- Potentially Dangerous Incidents. The number of potentially dangerous incidents (handler is kicked, head-butted, pushed, or run over by cows) are higher when moving cows to the hoof trimming area than moving cows to the milking parlor. Employees should be trained to move cows from a safe distance, especially when moving them towards a less-familiar area, such as the hoof trimming area.
- Heart Rate. A 91% greater increase in cow heart rates (an indication of stress) occurs when handlers move them to hoof trimming rather than milking. Ensure your cattle experience as little stress as possible near the milking parlor, which may mean you need to move your hoof trimming away from the parlor.
- Tactile vs. Auditory. Moving cows by pulling on their head collars or neck straps leads to increases in head-butts from cows; whereas, shouting leads to increases in kicking behavior.
- Milk Production. Dairies that have employees trained in stockmanship have an average of 243 lbs. more of milk production/lactation/cow than dairies that do not have employees trained in stockmanship.
- Insurance Premiums. An average of 73% of dairy employee injuries are due to cattle, leading to insurance premium increases, especially over the last five years.
- Milking Parlor. Dairy employee injuries commonly occur in the milking parlor area. These injuries can typically be attributed to employees not paying attention to the cows and/or employees not having adequate cattle handling skills.
- Calf Handling. Calves negatively-handled (rough handling and shouting) experience higher heart rates and respiratory rates after disbudding than calves gently-handled.
- Tactile vs. Visual. Cattle have a higher reactivity to a tactile stimulus than a visual stimulus. Using visual stimuli rather than tactile stimuli to move cows to the parlor will minimize the amount of stress they experience prior to milking.
- Behavior and Performance. Gentle handling has been shown to improve cow flow through the parlor by 39% and decrease defecations in the parlor by 84%, when compared to rough handling of cows.
Results of WSU-NWREC Corn Silage Variety Trial
In the summer of 2016, a corn silage variety trial was conducted at the Washington State University Northwestern Research and Extension Center in Mount Vernon, WA. The trial was sponsored by Blue River Hybrids Organic Seed of Ames, IA (www.blueriverorgseed.com).
Eight varieties of organic hybrid seed were planted on May 16 into non-organic soil in four repetitions. Samples were harvested on Sept. 26-27, 133 days after planting. According to WSU Ag Weather Net, that 133-day growing season provided 1499 Growing Degree Days (GDD). The number of GDDs was the lowest in four years but 80 GDDs higher than the previous eight-year average. The area Ag Weather Net station on the WSU-NWREC recorded 8.7 inches of rain during this time.
Ideally, harvest would have been conducted one or two weeks later but this harvest date was the only one that fit Blue River staff’s multi-state travel schedule. Derek Johnson, the Western Region Assistant Sales Manager for Blue River Hybrids, said “The corn was a little bit wetter than [we would have liked]. Overall, we were we pleased with the tonnage we got in this trial. In most of the hybrids, it equaled or exceeded our results in Wisconsin.”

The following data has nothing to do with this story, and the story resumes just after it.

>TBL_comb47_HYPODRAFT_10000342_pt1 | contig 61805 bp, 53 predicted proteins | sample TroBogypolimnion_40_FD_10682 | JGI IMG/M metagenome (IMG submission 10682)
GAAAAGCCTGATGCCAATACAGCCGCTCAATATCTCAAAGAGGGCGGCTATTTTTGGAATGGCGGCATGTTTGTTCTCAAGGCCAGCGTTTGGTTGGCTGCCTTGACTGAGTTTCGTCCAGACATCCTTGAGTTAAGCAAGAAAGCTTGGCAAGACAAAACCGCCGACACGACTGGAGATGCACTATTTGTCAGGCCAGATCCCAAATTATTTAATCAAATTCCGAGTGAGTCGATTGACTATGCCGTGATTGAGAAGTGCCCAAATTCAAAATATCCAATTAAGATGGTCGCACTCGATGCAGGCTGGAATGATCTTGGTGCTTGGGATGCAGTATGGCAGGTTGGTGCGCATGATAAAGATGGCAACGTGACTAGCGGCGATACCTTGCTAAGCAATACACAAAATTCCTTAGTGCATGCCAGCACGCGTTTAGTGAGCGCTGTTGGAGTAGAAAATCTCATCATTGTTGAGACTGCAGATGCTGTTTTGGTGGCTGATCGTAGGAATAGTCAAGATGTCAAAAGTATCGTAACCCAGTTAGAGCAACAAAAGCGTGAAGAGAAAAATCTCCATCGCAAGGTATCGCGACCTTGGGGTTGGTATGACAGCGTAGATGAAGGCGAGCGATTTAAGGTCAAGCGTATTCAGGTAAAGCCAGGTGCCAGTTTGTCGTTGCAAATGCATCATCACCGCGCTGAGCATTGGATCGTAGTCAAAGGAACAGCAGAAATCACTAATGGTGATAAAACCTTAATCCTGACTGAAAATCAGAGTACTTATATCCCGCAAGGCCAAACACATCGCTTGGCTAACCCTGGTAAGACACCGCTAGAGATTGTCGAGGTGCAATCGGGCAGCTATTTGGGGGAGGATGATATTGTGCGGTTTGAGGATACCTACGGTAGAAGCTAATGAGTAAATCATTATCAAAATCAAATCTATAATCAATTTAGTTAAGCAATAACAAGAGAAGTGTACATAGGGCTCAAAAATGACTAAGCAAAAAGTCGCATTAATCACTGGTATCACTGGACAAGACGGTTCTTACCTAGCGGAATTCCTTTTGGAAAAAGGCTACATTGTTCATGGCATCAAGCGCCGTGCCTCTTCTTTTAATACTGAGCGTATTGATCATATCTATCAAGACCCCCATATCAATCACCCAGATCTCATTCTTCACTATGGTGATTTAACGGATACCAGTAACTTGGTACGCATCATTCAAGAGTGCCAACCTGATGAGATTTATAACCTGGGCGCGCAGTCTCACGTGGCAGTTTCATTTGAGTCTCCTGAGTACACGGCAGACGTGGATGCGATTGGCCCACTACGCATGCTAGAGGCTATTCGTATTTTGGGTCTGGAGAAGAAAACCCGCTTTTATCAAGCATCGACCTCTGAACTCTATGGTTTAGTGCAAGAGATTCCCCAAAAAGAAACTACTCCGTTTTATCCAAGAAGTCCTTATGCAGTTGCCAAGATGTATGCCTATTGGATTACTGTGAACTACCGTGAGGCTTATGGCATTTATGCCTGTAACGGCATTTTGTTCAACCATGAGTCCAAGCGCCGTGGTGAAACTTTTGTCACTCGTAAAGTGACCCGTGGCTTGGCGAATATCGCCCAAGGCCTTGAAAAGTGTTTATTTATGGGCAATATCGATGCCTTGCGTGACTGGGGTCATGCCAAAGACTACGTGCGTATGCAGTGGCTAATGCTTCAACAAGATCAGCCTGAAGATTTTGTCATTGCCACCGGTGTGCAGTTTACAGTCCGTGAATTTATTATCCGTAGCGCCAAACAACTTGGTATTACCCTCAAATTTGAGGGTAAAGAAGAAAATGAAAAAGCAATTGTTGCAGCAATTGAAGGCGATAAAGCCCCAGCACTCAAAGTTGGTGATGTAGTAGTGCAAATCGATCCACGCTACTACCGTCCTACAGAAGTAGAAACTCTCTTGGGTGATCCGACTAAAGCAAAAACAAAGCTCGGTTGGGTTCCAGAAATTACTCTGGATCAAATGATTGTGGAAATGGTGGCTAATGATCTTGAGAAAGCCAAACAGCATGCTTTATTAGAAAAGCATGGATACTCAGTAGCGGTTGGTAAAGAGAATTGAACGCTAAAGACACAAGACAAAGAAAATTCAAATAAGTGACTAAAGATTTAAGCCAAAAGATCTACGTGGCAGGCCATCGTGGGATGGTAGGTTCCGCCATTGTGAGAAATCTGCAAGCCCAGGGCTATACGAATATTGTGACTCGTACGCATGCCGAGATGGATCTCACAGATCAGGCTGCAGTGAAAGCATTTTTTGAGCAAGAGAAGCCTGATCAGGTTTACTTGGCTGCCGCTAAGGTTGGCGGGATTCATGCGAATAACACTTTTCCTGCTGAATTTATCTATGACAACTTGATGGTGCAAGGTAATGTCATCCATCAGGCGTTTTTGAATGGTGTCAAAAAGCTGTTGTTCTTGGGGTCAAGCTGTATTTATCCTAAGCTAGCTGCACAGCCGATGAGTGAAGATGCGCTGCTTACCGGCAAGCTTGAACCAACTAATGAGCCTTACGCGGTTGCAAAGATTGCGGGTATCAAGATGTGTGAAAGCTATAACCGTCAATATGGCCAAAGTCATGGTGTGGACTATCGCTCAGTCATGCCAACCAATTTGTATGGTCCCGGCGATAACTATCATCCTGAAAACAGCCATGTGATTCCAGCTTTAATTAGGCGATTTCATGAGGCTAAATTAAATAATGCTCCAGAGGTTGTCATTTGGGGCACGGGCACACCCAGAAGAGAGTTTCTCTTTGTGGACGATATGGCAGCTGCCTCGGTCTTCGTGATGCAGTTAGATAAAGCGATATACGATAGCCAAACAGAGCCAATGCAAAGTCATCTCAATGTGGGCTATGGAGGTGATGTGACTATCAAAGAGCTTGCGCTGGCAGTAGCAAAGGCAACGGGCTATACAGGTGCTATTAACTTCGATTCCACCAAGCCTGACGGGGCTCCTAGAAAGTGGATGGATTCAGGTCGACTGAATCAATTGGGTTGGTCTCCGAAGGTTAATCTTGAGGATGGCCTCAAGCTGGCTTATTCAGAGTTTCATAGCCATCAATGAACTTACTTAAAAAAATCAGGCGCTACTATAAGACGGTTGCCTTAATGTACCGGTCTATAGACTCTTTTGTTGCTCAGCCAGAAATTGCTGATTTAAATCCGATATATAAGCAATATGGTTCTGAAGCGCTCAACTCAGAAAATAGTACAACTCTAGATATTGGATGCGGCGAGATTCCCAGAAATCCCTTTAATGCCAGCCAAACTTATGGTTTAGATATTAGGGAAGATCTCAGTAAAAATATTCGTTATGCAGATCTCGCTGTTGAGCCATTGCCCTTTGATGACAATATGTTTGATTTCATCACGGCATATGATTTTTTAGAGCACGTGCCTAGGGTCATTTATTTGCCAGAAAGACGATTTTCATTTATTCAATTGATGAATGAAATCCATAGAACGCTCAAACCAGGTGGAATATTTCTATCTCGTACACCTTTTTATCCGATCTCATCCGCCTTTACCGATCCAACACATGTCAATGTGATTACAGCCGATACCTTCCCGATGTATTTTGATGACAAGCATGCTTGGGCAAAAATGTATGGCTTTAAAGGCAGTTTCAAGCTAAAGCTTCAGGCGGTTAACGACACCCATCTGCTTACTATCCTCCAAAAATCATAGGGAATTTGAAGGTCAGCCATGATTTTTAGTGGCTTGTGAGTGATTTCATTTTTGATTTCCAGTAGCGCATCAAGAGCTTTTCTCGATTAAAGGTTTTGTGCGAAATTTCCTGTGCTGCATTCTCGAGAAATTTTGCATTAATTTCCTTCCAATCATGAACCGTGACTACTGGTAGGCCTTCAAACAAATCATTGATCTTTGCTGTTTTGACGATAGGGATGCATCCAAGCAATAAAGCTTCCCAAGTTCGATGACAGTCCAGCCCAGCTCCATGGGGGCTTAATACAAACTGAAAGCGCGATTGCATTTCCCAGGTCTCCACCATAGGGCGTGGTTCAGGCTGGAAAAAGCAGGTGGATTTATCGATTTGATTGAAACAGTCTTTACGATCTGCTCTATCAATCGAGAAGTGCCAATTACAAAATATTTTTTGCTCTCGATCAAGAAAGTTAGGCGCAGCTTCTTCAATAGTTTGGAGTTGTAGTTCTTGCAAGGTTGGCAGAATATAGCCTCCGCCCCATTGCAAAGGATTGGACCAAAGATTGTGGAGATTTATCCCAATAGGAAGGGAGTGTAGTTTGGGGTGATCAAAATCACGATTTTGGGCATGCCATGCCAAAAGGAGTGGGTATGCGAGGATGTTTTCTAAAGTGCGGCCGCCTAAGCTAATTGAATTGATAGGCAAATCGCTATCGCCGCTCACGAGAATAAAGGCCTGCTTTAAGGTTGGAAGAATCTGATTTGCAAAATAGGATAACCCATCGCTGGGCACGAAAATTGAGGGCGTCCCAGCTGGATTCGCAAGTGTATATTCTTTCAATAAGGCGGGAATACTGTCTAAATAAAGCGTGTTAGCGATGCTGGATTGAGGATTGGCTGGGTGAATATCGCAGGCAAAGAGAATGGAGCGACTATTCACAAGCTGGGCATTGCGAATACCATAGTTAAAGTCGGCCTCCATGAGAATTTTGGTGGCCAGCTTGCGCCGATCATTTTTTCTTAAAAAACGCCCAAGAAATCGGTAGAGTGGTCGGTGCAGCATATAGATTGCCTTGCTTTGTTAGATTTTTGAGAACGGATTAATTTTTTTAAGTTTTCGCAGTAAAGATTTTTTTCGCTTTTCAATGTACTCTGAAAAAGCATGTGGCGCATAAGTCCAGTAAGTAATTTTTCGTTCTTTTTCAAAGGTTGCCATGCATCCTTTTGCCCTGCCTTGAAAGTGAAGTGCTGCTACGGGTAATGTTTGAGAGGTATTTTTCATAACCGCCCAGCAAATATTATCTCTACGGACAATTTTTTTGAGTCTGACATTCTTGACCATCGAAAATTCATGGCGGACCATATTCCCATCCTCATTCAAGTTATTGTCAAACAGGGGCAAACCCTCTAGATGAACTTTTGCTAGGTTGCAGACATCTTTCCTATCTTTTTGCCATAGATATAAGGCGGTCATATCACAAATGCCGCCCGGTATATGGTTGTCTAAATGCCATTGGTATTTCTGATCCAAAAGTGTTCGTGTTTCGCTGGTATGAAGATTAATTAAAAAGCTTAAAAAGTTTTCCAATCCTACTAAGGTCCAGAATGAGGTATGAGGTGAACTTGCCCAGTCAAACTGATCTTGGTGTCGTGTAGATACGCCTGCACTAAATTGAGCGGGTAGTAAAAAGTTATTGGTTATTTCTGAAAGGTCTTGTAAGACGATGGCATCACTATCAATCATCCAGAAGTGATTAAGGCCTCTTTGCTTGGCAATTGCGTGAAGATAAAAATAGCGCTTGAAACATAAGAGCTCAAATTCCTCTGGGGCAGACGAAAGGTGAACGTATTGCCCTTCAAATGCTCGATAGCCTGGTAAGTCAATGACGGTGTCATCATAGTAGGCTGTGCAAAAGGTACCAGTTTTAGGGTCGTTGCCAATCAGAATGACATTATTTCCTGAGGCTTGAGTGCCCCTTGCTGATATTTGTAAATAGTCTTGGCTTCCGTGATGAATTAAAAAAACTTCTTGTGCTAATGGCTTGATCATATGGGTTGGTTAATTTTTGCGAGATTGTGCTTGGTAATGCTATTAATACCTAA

Reviewing the analysis data in Table 1 provided by Blue River Hybrids, four of the eight varieties were outstanding in at least two analyzed criteria; two of these top four were arguably the top performers, depending on which criteria are most highly valued by a producer. Variety 27B16 was the clear winner for harvested tons per acre, tons per acre adjusted for 70% moisture, acid detergent fiber (ADF, a measure of fiber digestibility), milk production per acre of corn silage, and as a percentage of the average of all varieties’ milk per acre. However, variety 06B21 had the lowest days to maturity (a very important factor in the PNW with low heat units and GDDs) and therefore the lowest percent moisture (highest percent dry matter). It also had the lowest neutral detergent fiber (a measure of intake), highest starch content (an energy measure), highest starch per acre, and highest percentage of the average of all varieties’ starch pounds per acre. On the other hand, variety 09R19 had the highest milk per ton of silage and percentage of the average of all varieties’ milk per ton of silage.
|Table 1. Results of 2016 Corn Silage Variety Trial at WSU-NWREC. Most desirable results for each characteristic are in bold font. Statistical data analysis to determine if there are significant differences between varieties has yet to be conducted.|
|Hybrid||RM*||Harvest Pop||Harvest Tons/A||Harvest % Moist||Tons/A 70%||ADF % (%DM)||NDFD30 (%NDF)||Starch % DM||Starch lbs/A||Starch lbs % of Ave.||7 Hr Star Digest||Milk/ Ton||Milk/Ton % of Ave.||Milk/A||Milk/A % of Ave.|
Photos from various stages of the trial are below. We plan to conduct another corn silage variety trial in 2017 and encourage those interested to inquire about touring the trial at their convenience next summer—just call Susan Kerr ahead of time at 360-848-6151 to arrange a tour.